The legacy of Game 7

AP Photo/Ron Schwane

The Golden State Warriors never ran from history. Fewer than two weeks into the season, when the defending champions were 5-0, some players were already talking about 73 wins. Those too queasy to think that far into the future reveled in the pursuit of a record-breaking 16-0 start.

The chatter got so loud that coach Steve Kerr, still rehabbing from two offseason back surgeries, visited the team in Los Angeles before its Nov. 19 game against the Clippers. The Warriors were 12-0 -- four games away from busting their first significant record -- but Kerr wanted his team to refocus. He told them to forget about the record -- that the Clippers wanted to make a statement, and the Warriors needed to remind L.A. of the Western Conference pecking order, team sources remember.

Golden State won that night, and as it rumbled to a 24-0 start, the 1995-96 Chicago Bulls' regular-season record became the unavoidable target. In a league that treats the regular season as a meaningless prelude, it was awesome to see a team seize upon a once-in-a-lifetime chance to become the greatest. The Warriors accepted the implied bargain of the hunt: History would consider their season a failure if they won 73 games and lost in the playoffs. They would judge themselves the same way.

For such a juggernaut, the Warriors fret with a strange mental vulnerability. It is part of their charm. The Memphis Grizzlies spooked them in last year's playoffs, and the Oklahoma City Thunder had them pump-faking ghosts in this season's Western Conference finals.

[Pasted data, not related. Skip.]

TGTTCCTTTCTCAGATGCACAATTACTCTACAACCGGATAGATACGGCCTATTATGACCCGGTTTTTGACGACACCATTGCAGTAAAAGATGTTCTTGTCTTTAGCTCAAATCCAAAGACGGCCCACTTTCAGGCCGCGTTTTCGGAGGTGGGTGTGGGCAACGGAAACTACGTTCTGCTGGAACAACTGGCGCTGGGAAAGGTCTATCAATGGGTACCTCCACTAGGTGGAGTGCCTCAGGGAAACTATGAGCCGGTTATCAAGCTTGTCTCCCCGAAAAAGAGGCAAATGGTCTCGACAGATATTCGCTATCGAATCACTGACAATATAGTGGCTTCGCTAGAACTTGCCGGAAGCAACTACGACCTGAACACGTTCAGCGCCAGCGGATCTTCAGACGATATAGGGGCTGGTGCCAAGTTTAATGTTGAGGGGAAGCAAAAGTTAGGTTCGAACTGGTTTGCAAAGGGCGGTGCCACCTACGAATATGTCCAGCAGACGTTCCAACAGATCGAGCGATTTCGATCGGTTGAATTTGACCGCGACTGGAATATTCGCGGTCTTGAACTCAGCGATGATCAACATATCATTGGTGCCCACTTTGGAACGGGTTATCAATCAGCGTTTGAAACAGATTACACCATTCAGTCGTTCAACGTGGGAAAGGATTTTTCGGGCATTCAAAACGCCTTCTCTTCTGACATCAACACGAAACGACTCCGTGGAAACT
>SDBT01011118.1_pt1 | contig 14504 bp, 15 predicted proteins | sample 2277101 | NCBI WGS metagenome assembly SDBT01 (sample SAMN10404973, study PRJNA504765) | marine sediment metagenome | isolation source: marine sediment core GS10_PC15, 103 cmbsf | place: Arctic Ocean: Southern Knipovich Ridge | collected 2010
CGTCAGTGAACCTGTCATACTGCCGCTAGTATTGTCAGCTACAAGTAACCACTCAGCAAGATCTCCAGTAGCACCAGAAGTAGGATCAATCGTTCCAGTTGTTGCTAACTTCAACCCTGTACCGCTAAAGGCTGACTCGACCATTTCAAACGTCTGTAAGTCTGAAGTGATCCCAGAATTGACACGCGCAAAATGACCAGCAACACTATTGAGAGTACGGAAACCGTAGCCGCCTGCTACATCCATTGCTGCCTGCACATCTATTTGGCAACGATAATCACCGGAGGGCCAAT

They tend to lose in blowouts, as they have three times to the Cleveland Cavaliers in these NBA Finals. Some within the team whisper that the ugly losses might stem from Stephen Curry's loose nature -- the joyful lefty behind-the-back flicks that sometimes go awry, and the calm belief that he can will them back from huge early deficits. The team was plainly overconfident after Game 2, and Golden State no-showed in Game 3, surrendering when the Cavaliers dared hit back. You cannot waste a game in the Finals, not even when you enter with a record number of wins -- not when LeBron James is chasing history as grand as yours.

Draymond Green balances Curry with a pulsating nastiness, but his inability to turn it off cost the Warriors at the worst time. Saying the retaliatory groin shot comes as part of the Green package lets him off easy. Even those who lather themselves in competitive fury can exercise basic human judgement; Green knew the time, score and flagrant foul count when he swung at James in the waning moments of Game 4, and the resulting suspension derailed what looked like a typical 4-1 series win.

If the Warriors lose Game 7 on Sunday in Oakland, Green and his teammates will have to absorb the very real possibility that his temper cost them a championship.

Green gave the Cavaliers a lifeline, and they have pulled up on it with both furious physicality and intelligence. The Warriors will probably enter next season as favorites, but the Thunder and Cavaliers have sketched out the blueprint to humanize them. Both teams vaporized the Curry-Green pick-and-roll by defending Green with wing players who could switch onto Curry: Thunder forward Kevin Durant in the conference finals and, starting in Game 3 of the Finals, James.